There’s an interesting story highlighting the experiences of an individual that spent 18 years in the Louisiana State Penitentiary. This individual was on death row for 14 of those years, had his death warrant signed on eight different occasions, and was finally exonerated when evidence that prosecutors had known about for years was finally revealed to his criminal defense attorney.
Though this occurred within the Louisiana criminal system, there is concern that federal prosecutors also have too much discretionary power when it comes to decisions that could ultimately lead to long prison sentences for individuals charged. In some cases federal prosecutors have pursued overblown charges or have prosecuted individuals for politically motivated reasons.
We have a system where prosecutors are often asked to police themselves. There have been claims that prosecutors often work in secret and that there is no transparency or repercussions concerning the actions these officials take. Prosecutors often win promotions by gaining convictions against accused individuals who may not be guilty of any crime.
Stories have surfaced about prosecutors pursuing so-called medical marijuana offenders and whistleblowers that are claimed to have been the sources of government leaks. When telephone and e-mail records of a reporter were subpoenaed by the Justice Department in the nation’s capitol, Attorney General Eric Holder was asked to investigate this matter in which Holder may actually have played a role.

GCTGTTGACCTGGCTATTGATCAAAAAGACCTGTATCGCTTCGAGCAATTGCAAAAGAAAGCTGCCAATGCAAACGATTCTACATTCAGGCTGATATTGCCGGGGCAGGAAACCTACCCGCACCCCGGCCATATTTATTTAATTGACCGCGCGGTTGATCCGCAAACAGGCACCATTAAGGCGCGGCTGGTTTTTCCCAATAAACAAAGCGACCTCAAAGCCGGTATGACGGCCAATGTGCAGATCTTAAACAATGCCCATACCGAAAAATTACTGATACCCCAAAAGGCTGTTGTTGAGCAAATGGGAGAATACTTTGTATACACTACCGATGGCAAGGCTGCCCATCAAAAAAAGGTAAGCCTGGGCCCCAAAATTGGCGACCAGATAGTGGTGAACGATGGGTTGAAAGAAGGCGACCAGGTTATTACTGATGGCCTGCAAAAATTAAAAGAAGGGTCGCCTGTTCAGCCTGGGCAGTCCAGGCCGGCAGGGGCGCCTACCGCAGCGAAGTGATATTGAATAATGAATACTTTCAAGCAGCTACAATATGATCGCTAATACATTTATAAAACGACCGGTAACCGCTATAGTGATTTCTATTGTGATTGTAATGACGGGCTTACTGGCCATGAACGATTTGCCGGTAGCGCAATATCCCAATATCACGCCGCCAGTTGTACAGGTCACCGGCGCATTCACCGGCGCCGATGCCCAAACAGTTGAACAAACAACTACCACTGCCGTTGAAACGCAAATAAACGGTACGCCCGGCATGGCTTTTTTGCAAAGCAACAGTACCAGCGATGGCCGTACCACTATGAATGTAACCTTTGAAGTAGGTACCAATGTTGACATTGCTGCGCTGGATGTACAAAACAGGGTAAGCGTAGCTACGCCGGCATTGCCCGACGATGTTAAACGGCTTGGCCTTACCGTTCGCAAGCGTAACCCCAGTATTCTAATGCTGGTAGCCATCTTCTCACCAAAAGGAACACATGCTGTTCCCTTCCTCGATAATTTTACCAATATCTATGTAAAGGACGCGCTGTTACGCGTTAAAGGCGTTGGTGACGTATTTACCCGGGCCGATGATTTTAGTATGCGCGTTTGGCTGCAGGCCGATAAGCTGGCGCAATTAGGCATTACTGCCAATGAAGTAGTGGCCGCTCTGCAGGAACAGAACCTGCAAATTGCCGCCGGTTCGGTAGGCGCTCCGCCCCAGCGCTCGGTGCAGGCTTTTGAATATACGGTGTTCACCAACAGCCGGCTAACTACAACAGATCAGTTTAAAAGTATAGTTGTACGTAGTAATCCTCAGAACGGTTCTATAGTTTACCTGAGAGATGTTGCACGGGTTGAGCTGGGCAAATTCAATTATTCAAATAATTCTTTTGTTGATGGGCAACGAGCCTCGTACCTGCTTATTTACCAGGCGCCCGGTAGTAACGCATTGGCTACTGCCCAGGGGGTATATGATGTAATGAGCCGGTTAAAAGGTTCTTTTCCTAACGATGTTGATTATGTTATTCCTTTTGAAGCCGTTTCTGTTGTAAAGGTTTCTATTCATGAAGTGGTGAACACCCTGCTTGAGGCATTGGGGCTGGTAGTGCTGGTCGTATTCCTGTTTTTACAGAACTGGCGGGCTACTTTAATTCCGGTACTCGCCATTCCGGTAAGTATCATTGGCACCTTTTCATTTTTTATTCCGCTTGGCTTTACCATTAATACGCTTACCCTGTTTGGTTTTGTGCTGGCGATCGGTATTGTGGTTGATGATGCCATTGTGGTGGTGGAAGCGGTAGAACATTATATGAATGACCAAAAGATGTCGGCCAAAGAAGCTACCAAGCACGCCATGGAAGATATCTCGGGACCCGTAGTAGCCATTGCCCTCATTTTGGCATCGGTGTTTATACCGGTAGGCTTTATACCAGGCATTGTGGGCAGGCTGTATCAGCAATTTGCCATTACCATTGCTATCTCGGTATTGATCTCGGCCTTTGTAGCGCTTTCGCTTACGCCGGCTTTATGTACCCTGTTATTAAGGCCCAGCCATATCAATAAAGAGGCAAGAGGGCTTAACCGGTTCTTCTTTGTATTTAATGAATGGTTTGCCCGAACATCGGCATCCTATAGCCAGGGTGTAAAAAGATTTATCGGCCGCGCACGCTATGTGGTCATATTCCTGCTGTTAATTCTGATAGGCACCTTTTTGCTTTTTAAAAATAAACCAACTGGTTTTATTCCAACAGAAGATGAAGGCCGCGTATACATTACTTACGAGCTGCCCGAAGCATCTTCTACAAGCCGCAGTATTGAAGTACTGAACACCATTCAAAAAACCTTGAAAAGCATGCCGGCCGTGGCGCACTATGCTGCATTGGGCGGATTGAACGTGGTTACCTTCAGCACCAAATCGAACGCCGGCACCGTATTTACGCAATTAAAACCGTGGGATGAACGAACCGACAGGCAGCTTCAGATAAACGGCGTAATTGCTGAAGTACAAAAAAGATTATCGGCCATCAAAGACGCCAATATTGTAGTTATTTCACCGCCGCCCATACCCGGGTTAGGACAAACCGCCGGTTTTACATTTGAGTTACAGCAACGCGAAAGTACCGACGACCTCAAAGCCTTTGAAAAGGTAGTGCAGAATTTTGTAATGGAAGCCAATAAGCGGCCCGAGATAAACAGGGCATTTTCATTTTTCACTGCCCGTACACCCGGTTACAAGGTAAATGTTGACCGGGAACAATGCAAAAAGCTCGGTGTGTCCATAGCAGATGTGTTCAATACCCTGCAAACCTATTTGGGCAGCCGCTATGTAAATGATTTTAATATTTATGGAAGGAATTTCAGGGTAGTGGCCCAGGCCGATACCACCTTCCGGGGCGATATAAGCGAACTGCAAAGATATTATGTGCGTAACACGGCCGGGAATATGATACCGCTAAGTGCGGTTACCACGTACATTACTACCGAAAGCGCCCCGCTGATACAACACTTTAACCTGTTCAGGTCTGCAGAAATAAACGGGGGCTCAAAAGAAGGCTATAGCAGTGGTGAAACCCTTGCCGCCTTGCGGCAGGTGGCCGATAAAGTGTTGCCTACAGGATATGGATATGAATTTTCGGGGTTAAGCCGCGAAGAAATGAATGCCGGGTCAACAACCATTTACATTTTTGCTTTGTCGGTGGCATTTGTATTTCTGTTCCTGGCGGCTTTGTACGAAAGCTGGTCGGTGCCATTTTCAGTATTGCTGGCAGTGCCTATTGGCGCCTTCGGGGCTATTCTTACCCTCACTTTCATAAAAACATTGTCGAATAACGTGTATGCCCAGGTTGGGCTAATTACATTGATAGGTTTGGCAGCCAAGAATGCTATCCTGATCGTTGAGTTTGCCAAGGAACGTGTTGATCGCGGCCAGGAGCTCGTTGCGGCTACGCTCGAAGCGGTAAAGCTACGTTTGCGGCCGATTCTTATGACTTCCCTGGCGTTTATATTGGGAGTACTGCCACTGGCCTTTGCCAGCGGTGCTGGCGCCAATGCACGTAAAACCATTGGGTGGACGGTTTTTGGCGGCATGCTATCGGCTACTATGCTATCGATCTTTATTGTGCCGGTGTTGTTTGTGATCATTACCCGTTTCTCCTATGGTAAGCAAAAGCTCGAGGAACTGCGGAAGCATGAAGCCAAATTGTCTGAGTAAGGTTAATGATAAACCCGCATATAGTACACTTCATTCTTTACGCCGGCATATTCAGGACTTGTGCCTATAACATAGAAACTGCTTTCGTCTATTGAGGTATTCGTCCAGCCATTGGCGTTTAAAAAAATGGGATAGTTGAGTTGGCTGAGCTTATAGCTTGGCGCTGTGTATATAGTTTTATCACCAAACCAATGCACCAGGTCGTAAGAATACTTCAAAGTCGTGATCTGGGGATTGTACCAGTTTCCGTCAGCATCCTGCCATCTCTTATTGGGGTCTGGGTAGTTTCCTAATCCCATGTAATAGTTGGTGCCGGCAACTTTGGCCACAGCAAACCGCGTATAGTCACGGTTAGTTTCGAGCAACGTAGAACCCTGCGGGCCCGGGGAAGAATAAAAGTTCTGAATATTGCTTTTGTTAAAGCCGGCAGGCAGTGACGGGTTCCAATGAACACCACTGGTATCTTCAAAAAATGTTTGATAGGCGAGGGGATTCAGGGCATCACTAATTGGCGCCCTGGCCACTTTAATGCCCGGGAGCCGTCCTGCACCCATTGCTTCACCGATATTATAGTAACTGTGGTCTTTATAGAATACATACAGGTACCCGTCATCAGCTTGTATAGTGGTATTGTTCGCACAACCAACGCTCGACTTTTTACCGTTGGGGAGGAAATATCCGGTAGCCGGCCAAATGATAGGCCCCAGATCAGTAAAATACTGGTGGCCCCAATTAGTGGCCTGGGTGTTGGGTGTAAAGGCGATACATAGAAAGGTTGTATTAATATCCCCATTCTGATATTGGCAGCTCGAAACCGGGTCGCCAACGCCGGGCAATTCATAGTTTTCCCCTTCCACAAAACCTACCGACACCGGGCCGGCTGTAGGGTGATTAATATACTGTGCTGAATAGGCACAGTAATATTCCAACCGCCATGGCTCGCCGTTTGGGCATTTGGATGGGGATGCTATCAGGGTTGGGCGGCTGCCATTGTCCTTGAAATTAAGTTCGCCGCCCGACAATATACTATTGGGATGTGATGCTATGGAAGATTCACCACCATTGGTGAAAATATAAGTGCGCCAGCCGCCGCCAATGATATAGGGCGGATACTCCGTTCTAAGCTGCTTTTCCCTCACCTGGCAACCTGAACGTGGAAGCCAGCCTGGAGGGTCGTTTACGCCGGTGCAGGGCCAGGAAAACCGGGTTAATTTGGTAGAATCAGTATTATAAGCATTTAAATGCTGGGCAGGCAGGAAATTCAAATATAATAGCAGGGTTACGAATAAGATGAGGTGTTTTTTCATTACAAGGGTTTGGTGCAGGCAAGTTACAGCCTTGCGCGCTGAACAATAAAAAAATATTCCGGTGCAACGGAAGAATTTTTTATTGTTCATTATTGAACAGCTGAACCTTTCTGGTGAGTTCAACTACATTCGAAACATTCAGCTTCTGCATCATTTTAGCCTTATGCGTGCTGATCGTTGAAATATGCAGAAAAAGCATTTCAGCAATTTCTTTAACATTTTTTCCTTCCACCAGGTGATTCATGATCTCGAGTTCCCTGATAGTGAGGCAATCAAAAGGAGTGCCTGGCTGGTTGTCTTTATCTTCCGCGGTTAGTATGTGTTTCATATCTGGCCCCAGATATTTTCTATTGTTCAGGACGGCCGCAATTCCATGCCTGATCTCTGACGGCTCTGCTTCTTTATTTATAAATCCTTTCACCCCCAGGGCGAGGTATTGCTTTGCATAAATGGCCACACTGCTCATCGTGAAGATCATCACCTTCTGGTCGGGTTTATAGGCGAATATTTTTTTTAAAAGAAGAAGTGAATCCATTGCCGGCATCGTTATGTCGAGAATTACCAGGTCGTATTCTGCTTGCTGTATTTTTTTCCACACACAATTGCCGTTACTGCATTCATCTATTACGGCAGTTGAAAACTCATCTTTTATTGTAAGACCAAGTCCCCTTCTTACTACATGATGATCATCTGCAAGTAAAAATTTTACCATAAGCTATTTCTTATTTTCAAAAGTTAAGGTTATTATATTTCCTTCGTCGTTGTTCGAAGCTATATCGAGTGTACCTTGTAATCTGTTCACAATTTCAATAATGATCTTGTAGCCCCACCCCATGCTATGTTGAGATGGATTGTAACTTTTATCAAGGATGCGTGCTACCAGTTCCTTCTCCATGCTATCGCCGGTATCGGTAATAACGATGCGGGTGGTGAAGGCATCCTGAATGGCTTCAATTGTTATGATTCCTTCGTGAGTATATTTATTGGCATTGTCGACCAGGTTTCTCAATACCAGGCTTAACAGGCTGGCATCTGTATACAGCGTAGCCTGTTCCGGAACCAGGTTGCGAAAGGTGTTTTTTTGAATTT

Louisiana has been particularly prone to criticism. No prosecutor had ever received a professional sanction in our state until 2005, and there have only been two prosecuting attorneys sanctioned since that time.
We cannot afford to allow for a system where anyone is convicted based upon the whims of someone else. Everyone that is tried for a felony or misdemeanor has the right to a criminal defense attorney and a fair trial.
Source: Huffington Post, “The Untouchables: America’s Misbehaving Prosecutors, and the System That Protects Them,” Radley Balko, Aug. 1, 2013